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Abstracts - METU - Middle East Technical University

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MIDDLE EAST TECHNICAL UNIVERSITY
DEPARTMENT OF HISTORY
&
MEIJI UNIVERSITY
INSTITUTE OF HUMANITIES
INTERNATIONAL WORKSHOP
The First World
War in Eurasia
Historiography and Public Image
31 October - 1 November 2014
31 Ekim - 1 Kasım 2014
METU Cultural and Convention Center, Hall A
ODTÜ Kültür ve Kongre Merkezi, Salon A
ABSTRACTS
The Organizing Committee
Prof. Dr. Tetsuya Sahara
Prof. Dr. Mustafa Türkeş
Prof. Dr. Ömer Turan
Assistants
Canan Halaçoğlu
Erol Ozan Yılmaz
Contents
Zafer TOPRAK, How to Finance the War: Economic Historiography of WWI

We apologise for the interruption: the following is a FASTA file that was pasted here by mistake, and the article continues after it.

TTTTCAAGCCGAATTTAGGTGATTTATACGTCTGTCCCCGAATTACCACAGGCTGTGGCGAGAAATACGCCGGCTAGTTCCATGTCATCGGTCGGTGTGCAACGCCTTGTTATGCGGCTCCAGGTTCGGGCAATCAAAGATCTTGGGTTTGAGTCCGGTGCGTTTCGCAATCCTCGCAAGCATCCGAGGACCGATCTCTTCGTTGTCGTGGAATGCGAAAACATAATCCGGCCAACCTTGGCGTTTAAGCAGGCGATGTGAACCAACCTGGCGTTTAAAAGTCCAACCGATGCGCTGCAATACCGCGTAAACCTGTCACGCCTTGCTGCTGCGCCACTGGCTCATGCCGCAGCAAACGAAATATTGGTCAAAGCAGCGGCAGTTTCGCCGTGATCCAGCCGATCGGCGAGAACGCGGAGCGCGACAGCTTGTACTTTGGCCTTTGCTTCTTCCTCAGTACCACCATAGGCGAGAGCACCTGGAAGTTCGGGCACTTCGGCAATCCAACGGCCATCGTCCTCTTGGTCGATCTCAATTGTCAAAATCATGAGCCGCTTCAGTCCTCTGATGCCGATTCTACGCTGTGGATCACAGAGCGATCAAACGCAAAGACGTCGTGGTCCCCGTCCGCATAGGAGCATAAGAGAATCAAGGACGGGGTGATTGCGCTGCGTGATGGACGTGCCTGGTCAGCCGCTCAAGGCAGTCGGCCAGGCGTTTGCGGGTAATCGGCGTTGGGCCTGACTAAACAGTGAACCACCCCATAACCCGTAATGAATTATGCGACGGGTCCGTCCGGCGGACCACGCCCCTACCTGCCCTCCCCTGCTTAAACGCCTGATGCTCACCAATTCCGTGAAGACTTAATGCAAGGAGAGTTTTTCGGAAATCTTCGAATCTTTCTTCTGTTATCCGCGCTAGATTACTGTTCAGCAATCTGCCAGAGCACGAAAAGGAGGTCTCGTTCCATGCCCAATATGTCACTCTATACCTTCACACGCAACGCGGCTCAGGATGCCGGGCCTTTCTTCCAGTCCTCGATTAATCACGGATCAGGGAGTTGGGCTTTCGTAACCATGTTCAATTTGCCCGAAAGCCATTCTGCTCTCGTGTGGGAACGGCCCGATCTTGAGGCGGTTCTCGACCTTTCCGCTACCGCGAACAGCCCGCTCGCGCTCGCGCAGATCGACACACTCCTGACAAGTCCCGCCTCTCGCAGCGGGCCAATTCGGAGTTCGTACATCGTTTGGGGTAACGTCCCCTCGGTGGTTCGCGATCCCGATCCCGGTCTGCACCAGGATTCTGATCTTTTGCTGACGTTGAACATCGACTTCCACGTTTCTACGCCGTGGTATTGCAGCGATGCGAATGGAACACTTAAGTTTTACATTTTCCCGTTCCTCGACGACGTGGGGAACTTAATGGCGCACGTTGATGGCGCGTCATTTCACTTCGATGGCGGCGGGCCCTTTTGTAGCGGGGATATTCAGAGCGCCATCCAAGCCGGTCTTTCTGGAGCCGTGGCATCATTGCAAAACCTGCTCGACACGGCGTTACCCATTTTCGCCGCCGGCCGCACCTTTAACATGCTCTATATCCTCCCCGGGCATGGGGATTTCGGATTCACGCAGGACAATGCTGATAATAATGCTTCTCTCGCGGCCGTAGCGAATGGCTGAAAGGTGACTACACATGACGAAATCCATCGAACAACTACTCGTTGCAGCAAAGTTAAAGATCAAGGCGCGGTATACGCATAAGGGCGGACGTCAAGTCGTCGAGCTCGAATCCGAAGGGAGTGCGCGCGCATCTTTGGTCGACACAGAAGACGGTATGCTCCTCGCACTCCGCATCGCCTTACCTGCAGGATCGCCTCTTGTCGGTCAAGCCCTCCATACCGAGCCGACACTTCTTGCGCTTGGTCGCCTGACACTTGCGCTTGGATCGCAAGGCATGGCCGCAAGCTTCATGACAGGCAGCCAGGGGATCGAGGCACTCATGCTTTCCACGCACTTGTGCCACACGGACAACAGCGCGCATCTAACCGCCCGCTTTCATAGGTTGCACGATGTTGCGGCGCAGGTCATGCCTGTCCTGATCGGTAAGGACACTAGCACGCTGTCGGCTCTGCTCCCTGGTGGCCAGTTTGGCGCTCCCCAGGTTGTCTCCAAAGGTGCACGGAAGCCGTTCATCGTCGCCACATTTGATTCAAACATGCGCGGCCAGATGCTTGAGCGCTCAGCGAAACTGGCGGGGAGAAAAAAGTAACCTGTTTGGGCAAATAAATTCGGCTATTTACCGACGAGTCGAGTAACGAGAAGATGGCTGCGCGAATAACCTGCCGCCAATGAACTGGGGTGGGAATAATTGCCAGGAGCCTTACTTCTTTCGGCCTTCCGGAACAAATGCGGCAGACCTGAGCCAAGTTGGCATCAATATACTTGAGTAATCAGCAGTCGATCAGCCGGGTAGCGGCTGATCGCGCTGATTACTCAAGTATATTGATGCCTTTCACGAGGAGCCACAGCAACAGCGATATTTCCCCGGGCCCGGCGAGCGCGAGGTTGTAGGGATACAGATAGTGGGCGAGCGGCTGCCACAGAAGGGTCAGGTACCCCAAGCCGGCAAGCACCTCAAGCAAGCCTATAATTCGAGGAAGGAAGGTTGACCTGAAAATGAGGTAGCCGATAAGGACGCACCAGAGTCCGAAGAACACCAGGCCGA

1
Elizabeth B. FRIERSON, Educating the Senses and Normalizing Total War in
Africa, Asia, Europe, and North America
1
Tetsuya SAHARA, “Rising East and Falling West”: Japanese Views on WWI
and Their Impact on “Asianism”- the Ideology of Japanese Fascism
2
Tassos KOSTOPOULOS, From Civil War and Foreign Occupation to
Oblivion, from “Persecution” to “Genocide”: WWI Greek Historiography and
its Sociopolitical Background
2
Ayşe Pamir DIETRICH, Russian Historiography on the Battle of Sarykamysh
3
Maxime GAUIN, Between Trauma and Resistance: French Historiography of
the First World War
3
Valery KOLEV, Bulgarian Historiography on the Great War in the Years of
Transition, 1990 – 2014
4
Birten ÇELİK, British War Propaganda Used during the Gallipoli Campaigns
4
Predrag MARKOVIC, WWI on the Screen: The Yugoslav and Serbian Case
5
Zhanat KUNDAKBAYEVA, Kazakh National and Cultural Identity in Early
Stalinist Period: Kazakhs during the First World War in M. Auezov’s Historical
Novel “Hard Times”, 1928
5
Ömer TURAN, Turkish Memoirs of the First World War
6
H. Bayram SOY, The Ottoman Image in Germany during the First World War